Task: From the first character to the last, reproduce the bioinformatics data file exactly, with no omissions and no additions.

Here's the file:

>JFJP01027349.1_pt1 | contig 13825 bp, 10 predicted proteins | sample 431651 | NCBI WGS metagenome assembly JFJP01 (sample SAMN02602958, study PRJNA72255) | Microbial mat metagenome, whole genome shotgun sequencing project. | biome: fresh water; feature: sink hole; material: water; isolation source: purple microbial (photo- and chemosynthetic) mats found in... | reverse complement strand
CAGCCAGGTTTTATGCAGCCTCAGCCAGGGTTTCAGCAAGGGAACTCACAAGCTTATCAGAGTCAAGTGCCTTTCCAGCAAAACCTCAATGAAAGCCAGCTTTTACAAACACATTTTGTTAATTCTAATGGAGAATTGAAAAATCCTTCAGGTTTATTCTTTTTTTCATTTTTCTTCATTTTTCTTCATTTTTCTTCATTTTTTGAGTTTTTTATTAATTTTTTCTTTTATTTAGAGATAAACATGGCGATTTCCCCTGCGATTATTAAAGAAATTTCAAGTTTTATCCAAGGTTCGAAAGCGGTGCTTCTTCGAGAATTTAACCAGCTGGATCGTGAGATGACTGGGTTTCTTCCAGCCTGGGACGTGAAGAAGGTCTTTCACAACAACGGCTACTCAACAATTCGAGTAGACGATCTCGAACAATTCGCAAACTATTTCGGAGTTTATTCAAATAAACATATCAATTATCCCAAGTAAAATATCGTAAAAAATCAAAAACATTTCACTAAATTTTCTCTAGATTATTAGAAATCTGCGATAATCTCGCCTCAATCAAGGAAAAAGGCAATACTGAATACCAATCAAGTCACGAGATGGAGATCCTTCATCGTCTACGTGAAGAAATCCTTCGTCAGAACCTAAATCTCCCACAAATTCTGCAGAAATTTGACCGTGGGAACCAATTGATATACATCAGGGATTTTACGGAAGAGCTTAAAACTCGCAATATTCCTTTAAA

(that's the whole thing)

>JFJP01027349.1_pt1 | contig 13825 bp, 10 predicted proteins | sample 431651 | NCBI WGS metagenome assembly JFJP01 (sample SAMN02602958, study PRJNA72255) | Microbial mat metagenome, whole genome shotgun sequencing project. | biome: fresh water; feature: sink hole; material: water; isolation source: purple microbial (photo- and chemosynthetic) mats found in... | reverse complement strand
CAGCCAGGTTTTATGCAGCCTCAGCCAGGGTTTCAGCAAGGGAACTCACAAGCTTATCAGAGTCAAGTGCCTTTCCAGCAAAACCTCAATGAAAGCCAGCTTTTACAAACACATTTTGTTAATTCTAATGGAGAATTGAAAAATCCTTCAGGTTTATTCTTTTTTTCATTTTTCTTCATTTTTCTTCATTTTTCTTCATTTTTTGAGTTTTTTATTAATTTTTTCTTTTATTTAGAGATAAACATGGCGATTTCCCCTGCGATTATTAAAGAAATTTCAAGTTTTATCCAAGGTTCGAAAGCGGTGCTTCTTCGAGAATTTAACCAGCTGGATCGTGAGATGACTGGGTTTCTTCCAGCCTGGGACGTGAAGAAGGTCTTTCACAACAACGGCTACTCAACAATTCGAGTAGACGATCTCGAACAATTCGCAAACTATTTCGGAGTTTATTCAAATAAACATATCAATTATCCCAAGTAAAATATCGTAAAAAATCAAAAACATTTCACTAAATTTTCTCTAGATTATTAGAAATCTGCGATAATCTCGCCTCAATCAAGGAAAAAGGCAATACTGAATACCAATCAAGTCACGAGATGGAGATCCTTCATCGTCTACGTGAAGAAATCCTTCGTCAGAACCTAAATCTCCCACAAATTCTGCAGAAATTTGACCGTGGGAACCAATTGATATACATCAGGGATTTTACGGAAGAGCTTAAAACTCGCAATATTCCTTTAAA